Films That Every Gamer Should See Before They Die
Films and games. They are like oil and water, rarely mixing with any great success. Game adaptations into film have mainly been poor, while movie tie-in games tend to be little more than quick cash ins (Activision, I am looking squarely at you). But yet there is much that one can learn from the other, films that share qualities with games in their themes or actual story, that make them worthy viewing when a gamer wants to give his button bashing thumbs a rest.
1982, Walt Disney Productions
The cult classic was directed by Steven Lisberger, who was inspired to make the film after playing Pong. It was originally conceived as an animated film, but after being turned away from numerous studios, was set up at Disney as a mix of live-action and computer generated animation. Features sets and costumes by Peter Giraud, the French comic artist also known as Moebius, and vehicle designs by Syd Mead, famous for those in Ridley Scott’s Alien and Blade Runner films. But it was the concept of a conscious AI, the Master Control Program, transporting a human being into a digital world, which captured the imaginations of audiences worldwide.
THE LAST STARFIGHTER
1984, Warner Bros
A product of its time, it was along with Tron one of the first films to heavily use computer generated graphics. But whereas Tron was set inside a video game program, here the video game is used only as an inciting device. The teenage protagonist, Alex Rogan, defeats the high score of his local arcade game, Starfighter, which is in fact a training simulator to find the best pilots in the galaxy, a plot which exciting the imagination of young would-be space pilots everywhere, especially only a year after the conclusion to the Star Wars trilogy.
1999, Warner Bros
Almost twenty years after Tron, the Wachowski Brothers trapped audiences inside The Matrix. While sharing many similarities with Tron’s storyline – sentient computer programs, trapped humans – the one difference is that initially, the world of the Matrix is almost indisguinshable from the real world, both to the characters in the film and the audience themselves. Whereas Tron was set during the birth of home video games, The Matrix launched just before the turn of the century, when videogames were now common place, and gamers could perhaps identify more readily with the loner of Thomas Anderson, lost in a virtual reality prison. Rather than a quest through a computer animated world, The Matrix forced its audience to think about the reality of their world, managing to ask deep philosophical question in between the wire-fighting and revolutionary bullet time special effects. These ideas were becoming more popular; David Cronenberg’s similarly themed Existenz was released the same year, and Chris Nolan’s Inception a decade later explored these further. But without The Matrix we may never have seen the rise of Assassin’s Creed.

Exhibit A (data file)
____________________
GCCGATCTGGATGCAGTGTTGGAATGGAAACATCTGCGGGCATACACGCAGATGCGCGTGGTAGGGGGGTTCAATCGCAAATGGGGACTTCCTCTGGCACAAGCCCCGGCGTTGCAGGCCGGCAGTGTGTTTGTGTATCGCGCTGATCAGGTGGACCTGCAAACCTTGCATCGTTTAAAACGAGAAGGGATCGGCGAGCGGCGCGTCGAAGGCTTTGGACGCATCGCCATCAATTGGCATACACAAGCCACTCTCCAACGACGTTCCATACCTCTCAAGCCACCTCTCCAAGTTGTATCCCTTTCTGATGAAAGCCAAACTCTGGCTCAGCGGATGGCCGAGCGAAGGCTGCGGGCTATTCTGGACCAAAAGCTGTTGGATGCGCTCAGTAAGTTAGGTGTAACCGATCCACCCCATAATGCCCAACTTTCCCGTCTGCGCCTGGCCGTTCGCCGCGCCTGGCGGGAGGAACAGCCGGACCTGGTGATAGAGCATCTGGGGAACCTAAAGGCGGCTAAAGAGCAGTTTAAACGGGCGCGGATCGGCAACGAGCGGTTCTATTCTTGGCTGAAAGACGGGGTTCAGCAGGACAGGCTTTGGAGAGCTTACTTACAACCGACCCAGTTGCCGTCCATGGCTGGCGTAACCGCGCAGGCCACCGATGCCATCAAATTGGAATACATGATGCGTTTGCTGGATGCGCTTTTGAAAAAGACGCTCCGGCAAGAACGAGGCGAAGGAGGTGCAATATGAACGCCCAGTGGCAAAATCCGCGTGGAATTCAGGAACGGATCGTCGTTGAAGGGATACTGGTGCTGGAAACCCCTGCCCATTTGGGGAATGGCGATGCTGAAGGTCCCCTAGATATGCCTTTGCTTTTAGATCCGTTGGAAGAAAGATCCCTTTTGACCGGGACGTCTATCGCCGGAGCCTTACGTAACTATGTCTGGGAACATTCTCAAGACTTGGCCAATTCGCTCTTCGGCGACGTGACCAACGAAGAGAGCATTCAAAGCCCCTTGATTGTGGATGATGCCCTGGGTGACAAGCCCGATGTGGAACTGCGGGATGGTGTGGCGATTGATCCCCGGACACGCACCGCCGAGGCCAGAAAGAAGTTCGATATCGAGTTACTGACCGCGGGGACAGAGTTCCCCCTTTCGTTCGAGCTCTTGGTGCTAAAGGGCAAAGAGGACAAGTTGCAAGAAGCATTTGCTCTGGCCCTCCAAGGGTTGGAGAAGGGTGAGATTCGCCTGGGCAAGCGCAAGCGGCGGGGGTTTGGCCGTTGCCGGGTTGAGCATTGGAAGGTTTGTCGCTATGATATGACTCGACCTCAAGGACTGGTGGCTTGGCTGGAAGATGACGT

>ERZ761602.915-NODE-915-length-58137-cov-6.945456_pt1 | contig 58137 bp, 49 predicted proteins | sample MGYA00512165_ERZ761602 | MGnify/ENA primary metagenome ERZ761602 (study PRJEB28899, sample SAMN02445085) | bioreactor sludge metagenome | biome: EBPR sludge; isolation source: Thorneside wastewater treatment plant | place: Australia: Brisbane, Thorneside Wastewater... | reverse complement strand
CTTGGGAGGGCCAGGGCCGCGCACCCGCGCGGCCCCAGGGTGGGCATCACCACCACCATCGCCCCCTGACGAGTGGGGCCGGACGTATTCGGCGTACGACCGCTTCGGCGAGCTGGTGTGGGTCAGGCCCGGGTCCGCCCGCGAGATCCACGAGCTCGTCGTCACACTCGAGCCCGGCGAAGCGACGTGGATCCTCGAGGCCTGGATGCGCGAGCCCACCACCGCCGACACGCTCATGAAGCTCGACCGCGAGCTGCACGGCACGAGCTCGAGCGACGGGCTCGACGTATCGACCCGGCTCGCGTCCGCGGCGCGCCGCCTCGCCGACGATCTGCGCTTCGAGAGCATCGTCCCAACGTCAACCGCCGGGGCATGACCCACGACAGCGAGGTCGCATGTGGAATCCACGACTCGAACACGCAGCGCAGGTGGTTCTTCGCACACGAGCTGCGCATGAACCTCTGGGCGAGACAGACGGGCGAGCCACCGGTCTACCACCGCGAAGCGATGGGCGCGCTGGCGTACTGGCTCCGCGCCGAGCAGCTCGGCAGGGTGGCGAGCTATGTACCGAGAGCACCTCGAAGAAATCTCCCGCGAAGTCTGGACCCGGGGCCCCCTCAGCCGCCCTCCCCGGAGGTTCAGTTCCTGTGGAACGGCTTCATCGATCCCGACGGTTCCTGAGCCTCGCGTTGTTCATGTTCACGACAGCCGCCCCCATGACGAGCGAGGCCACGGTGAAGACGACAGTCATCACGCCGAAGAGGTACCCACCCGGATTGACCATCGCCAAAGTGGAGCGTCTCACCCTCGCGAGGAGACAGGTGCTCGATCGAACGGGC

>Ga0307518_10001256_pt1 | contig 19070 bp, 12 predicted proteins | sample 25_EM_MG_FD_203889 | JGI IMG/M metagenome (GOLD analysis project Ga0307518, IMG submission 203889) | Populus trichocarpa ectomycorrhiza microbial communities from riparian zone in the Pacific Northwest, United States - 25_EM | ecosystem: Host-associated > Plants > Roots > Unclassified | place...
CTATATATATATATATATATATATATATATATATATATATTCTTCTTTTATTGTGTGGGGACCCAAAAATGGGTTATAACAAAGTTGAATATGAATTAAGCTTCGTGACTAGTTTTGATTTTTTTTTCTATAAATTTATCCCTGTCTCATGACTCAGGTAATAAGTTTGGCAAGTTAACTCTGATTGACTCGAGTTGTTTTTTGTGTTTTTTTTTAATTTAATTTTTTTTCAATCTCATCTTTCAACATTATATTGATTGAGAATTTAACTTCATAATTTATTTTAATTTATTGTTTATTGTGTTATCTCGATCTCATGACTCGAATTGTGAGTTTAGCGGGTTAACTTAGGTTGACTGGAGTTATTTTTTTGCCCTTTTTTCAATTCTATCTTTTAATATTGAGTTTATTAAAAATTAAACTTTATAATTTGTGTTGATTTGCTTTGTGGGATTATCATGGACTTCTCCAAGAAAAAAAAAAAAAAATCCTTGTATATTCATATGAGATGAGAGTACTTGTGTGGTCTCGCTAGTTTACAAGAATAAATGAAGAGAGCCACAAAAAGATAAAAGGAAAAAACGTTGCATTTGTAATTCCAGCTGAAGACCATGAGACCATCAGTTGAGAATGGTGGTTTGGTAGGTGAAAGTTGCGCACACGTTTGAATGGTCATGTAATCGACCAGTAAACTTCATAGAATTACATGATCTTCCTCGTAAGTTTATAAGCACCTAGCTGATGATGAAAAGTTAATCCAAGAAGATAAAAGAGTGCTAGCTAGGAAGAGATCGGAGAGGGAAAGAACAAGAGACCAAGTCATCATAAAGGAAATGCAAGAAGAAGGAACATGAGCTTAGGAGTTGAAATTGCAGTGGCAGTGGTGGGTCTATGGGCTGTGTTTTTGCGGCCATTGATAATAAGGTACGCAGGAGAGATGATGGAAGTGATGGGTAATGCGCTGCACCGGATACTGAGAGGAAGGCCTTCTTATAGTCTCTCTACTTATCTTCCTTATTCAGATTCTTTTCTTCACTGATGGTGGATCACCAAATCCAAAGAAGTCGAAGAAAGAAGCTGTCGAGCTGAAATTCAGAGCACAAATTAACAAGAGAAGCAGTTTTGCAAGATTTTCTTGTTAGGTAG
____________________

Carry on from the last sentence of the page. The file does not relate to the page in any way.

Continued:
THE KING OF KONG: A FISTFUL OF QUARTERS
A documentary charting die hard video gamers attempting to beat the World Records of the arcade classic Donkey Kong, offering a fascinating insight into the often addictive quality of games, or rather, the need to beat the game and rival players.
1989, Universal Pictures
Or to give it the much better German title, Joy Stick Heroes. Starring The Wonder Years’ Fred Savage and Christian Slater, the film was famous for being the public unveiling of Super Mario Bros 3. Nintendo games feature heavily throughout the film, with arcade scenes sporting the Nintendo Pay Choice Ten cabinet, which allowed players to play ten NES games in their local arcade. However, the highlight of the game is a duel against antagonist Lucas Barton, who famously states. “I love the Power Glove. It’s so bad.” While licensed by Nintendo, it was made by Mattel, and was poorly received.
Honorable Mentions: Avalon (2001, Miramax), Scott Pilgrim vs the World (2011, Big Talk Films)
Make Sure to Avoid: Super Mario Bros (1993, Hollywood Pictures)